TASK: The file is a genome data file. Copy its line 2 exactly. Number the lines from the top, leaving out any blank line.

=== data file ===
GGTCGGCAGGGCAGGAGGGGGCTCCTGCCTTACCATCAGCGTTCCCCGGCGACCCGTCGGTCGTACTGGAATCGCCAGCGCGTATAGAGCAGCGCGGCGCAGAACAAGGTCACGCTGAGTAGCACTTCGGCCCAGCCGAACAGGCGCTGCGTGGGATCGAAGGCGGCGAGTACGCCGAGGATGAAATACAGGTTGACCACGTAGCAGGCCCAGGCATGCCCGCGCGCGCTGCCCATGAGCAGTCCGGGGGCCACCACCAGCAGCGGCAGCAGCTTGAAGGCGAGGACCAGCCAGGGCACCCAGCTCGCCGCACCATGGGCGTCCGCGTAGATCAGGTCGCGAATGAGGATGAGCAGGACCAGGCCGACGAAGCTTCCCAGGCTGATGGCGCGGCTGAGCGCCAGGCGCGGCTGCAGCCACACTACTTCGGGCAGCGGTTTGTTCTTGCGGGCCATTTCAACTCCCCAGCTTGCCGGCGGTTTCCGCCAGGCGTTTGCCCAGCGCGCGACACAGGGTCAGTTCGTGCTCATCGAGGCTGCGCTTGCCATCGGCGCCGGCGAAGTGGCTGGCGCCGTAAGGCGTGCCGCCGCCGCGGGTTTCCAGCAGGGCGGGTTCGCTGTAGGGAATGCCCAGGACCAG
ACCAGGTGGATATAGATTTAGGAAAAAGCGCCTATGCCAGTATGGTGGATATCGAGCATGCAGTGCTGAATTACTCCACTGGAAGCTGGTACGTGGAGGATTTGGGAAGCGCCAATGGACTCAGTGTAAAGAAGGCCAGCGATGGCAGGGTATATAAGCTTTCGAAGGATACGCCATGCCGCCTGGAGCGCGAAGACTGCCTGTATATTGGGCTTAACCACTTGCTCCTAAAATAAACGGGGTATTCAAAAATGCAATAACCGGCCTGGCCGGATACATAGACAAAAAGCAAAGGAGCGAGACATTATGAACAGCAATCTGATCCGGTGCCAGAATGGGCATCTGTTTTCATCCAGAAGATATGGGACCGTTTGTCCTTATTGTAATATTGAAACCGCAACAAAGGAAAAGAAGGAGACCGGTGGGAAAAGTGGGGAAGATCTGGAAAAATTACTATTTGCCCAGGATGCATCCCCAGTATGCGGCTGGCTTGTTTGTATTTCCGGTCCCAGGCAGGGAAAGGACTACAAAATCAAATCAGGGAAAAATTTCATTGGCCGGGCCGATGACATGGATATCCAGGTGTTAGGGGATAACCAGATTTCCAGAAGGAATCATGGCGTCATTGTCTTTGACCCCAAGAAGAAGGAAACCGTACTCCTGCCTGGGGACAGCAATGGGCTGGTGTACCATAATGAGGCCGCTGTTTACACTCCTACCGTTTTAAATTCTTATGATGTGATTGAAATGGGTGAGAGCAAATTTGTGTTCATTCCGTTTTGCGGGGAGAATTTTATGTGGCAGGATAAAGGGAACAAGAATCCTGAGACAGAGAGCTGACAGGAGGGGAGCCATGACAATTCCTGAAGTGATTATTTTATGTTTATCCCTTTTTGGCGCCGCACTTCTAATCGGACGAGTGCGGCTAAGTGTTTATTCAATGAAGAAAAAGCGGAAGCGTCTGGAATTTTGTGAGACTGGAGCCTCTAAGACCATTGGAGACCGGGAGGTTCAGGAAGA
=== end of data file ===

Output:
ACCAGGTGGATATAGATTTAGGAAAAAGCGCCTATGCCAGTATGGTGGATATCGAGCATGCAGTGCTGAATTACTCCACTGGAAGCTGGTACGTGGAGGATTTGGGAAGCGCCAATGGACTCAGTGTAAAGAAGGCCAGCGATGGCAGGGTATATAAGCTTTCGAAGGATACGCCATGCCGCCTGGAGCGCGAAGACTGCCTGTATATTGGGCTTAACCACTTGCTCCTAAAATAAACGGGGTATTCAAAAATGCAATAACCGGCCTGGCCGGATACATAGACAAAAAGCAAAGGAGCGAGACATTATGAACAGCAATCTGATCCGGTGCCAGAATGGGCATCTGTTTTCATCCAGAAGATATGGGACCGTTTGTCCTTATTGTAATATTGAAACCGCAACAAAGGAAAAGAAGGAGACCGGTGGGAAAAGTGGGGAAGATCTGGAAAAATTACTATTTGCCCAGGATGCATCCCCAGTATGCGGCTGGCTTGTTTGTATTTCCGGTCCCAGGCAGGGAAAGGACTACAAAATCAAATCAGGGAAAAATTTCATTGGCCGGGCCGATGACATGGATATCCAGGTGTTAGGGGATAACCAGATTTCCAGAAGGAATCATGGCGTCATTGTCTTTGACCCCAAGAAGAAGGAAACCGTACTCCTGCCTGGGGACAGCAATGGGCTGGTGTACCATAATGAGGCCGCTGTTTACACTCCTACCGTTTTAAATTCTTATGATGTGATTGAAATGGGTGAGAGCAAATTTGTGTTCATTCCGTTTTGCGGGGAGAATTTTATGTGGCAGGATAAAGGGAACAAGAATCCTGAGACAGAGAGCTGACAGGAGGGGAGCCATGACAATTCCTGAAGTGATTATTTTATGTTTATCCCTTTTTGGCGCCGCACTTCTAATCGGACGAGTGCGGCTAAGTGTTTATTCAATGAAGAAAAAGCGGAAGCGTCTGGAATTTTGTGAGACTGGAGCCTCTAAGACCATTGGAGACCGGGAGGTTCAGGAAGA